and if you saw "signs", i'm curious-did you jump at the dog????I sure did...lol
Maximum Overdrive! That movie had only two things going for it. AC/DC did the soundtrack and the truck had a HUGE Green Goblin mask on the front grill.
work Orange is a fantastic movie
I didn't make it through the first five minutes of this one. I went to it with my GF at the time and another couple back when it first came out. The first few minutes was more than enough for the GF's. We, along with many others, got up and walked out of the theater. They refused to refund our money, so I guess the theater won. A very large number of people actually left the theater. I think all it took was one couple to leave to start a trend that night. The popcorn was good. I still haven't seen the whole movie to this day.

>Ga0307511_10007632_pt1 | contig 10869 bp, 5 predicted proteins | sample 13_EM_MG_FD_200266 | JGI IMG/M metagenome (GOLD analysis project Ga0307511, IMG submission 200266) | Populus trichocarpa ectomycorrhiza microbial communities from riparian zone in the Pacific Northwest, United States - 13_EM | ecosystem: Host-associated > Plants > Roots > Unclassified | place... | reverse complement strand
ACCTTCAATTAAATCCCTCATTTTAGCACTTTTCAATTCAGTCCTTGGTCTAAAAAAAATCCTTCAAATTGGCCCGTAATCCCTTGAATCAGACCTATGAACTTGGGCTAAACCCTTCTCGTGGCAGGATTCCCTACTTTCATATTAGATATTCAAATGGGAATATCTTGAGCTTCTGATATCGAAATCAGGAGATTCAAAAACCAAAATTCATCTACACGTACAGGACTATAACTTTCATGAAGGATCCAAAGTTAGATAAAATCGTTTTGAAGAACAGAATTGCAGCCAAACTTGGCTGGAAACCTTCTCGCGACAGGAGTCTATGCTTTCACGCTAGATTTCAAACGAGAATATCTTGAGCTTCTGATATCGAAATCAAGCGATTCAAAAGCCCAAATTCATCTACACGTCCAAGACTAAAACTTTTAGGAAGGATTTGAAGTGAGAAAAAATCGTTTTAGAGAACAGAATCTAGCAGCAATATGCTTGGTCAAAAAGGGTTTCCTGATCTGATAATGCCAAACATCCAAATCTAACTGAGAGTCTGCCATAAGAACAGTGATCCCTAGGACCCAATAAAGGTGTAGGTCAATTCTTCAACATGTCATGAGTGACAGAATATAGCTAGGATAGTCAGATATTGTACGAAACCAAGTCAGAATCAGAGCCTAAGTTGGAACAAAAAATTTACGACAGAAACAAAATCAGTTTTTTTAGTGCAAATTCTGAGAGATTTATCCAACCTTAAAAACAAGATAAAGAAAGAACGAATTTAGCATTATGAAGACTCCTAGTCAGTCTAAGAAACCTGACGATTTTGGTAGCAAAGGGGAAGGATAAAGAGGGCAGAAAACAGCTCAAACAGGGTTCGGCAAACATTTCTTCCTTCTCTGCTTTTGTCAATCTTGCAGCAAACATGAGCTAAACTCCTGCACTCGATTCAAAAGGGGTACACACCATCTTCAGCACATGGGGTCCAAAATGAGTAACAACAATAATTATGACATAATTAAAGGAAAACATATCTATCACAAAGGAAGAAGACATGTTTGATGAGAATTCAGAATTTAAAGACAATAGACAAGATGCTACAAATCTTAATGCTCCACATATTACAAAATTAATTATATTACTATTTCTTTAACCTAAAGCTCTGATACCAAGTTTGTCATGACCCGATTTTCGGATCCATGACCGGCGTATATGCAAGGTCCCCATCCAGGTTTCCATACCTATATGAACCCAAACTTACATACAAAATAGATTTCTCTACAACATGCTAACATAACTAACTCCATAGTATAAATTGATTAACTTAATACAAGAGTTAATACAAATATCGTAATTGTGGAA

It is a dark, twisted movie, particularly for that time frame (early 70's?). My wife can't stand it, but she isn't a Kubrick fan either. It's probably hard to understand the slang in the movie also. I still pick up something new after seeing it so many times. I think it takes a certain sense of humor also. Hard to explain how a scene of brutal violence can be funny. :confused:
Originally posted by Rking401
I have seen the Sixth Sense, and very much agree with you on that one. I haven't seen the other two movies. I guess it's time to go shopping.
"Unbreakable" is really enjoyable especially if you read comic books as a kid. But like "Jerry McGuire" you don't have to be a sports fan to enjoy it, same with being a comic fan with "Unbreakable"